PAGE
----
I think I Can’t,I think I Can’t,but maybe I can?

I think perhaps the hardest part of having a disability is the attitudinal barriers placed on folks with disabilities by society, but have you ever given thought to the attitudinal barriers that you place on yourself?

Words like can’t in the context of disability, have a negative effect, I mean seriously, how do you know that you can’t do anything unless you’ve tried unsuccessfully first?

I think it’s common place for kids with disabilities to think quickly that they can’t do something, simply because they don’t think to problem solve it before they say they can’t do it. I think our world is so fast-paced at times it is simply easier for us to say we can’t, instead of taking the time to sort out and problem solve how we can do something, because the reality is with most situations, given the time to sort out how one is going to do it themselves is time consuming and sometimes exhausting because the reality is, our world wasn’t built with the first thought being the differentlyabled community.

As parents you need to remember that this is a source of frustration for your child. To say can’t first is easier for our special needs kids is the default for the reasons I have already stated.

 

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About lifeofthedifferentlyabled

Laura Forde founded her blog through my eyes: my life with cerebral palsy in December 2009 out of a great need she had, realizing that there was a vast gap in firsthand accounts of what life was like living with Cerebral Palsy: she knew then that the only way to see this reflected online was to create the change herself and thus this blog was born Laura was born four months premature, weighing a mere one pound three ounces and given ten percent odds for survival. She was diagnosed with cerebral palsy at the age of three. After graduating from college, she continued writing and doing what she loves to do most; speaking to groups about her life experiences and sharing what she has learned from her journey. Her blog lifeofthedifferentlyabled was created after discovering that the online community lacked the voice of people in her situation. In its first year, the site saw over 20,000 hits from all over the world. Her readers are from all walks of life; some with disabilities, parents of children, professionals, and others who seek to gain a better understanding of the world of the differently abled. You can follow her on Twitter or Facebook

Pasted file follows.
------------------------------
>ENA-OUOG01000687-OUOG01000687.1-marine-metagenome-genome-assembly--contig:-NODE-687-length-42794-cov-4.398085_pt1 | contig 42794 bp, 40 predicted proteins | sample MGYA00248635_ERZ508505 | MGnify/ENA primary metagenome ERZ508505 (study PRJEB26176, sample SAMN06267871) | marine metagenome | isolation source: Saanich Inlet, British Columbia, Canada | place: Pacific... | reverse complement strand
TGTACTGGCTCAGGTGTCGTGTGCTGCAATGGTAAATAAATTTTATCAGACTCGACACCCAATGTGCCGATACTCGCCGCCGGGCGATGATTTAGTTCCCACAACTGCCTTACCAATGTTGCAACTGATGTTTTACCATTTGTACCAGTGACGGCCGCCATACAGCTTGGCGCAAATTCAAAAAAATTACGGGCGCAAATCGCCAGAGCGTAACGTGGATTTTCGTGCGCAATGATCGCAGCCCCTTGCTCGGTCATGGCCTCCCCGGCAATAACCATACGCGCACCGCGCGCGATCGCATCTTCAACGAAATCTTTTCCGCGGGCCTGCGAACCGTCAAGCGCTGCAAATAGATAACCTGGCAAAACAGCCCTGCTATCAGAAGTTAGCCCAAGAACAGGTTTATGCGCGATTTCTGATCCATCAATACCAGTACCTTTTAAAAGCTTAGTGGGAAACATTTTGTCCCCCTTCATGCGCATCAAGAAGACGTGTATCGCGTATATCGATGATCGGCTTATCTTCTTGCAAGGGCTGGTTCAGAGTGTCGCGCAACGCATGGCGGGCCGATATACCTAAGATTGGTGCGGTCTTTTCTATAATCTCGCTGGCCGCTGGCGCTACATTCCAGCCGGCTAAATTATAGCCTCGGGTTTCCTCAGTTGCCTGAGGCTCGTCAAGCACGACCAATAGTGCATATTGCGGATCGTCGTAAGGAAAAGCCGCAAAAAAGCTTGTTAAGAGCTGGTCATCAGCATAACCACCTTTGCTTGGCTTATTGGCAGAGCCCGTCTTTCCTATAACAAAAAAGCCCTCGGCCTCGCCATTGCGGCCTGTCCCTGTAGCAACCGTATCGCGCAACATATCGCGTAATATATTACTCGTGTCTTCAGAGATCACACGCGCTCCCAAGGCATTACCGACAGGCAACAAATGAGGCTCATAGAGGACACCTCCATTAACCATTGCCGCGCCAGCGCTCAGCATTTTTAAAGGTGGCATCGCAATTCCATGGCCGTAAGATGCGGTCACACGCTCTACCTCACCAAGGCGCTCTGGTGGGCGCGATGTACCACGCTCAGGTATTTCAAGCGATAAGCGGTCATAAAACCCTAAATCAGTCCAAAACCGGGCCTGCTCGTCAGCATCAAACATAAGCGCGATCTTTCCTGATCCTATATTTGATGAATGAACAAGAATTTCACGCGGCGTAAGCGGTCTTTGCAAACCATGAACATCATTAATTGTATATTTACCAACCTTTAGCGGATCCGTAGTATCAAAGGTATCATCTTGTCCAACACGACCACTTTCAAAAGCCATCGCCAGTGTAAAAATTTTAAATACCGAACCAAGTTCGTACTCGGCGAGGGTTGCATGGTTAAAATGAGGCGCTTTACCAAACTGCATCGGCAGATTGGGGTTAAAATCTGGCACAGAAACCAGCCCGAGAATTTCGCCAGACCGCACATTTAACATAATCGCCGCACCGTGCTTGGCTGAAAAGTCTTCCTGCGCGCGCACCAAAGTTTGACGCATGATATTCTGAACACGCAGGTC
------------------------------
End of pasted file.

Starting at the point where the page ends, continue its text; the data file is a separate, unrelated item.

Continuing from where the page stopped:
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3 Responses to I think I Can’t,I think I Can’t,but maybe I can?

  1. Crip Video says:

    I think this is what one of my disabled friends was trying to explain to me. Thank you.

  2. Hunter Kelch says:

    I have a deaf brother and have cerebral palsy. I have a funny story so I had speech once and I was typing something and my speech therapist goes I didn’t know u could type and I thought, last time I checked typing doesn’t require feet. Lol

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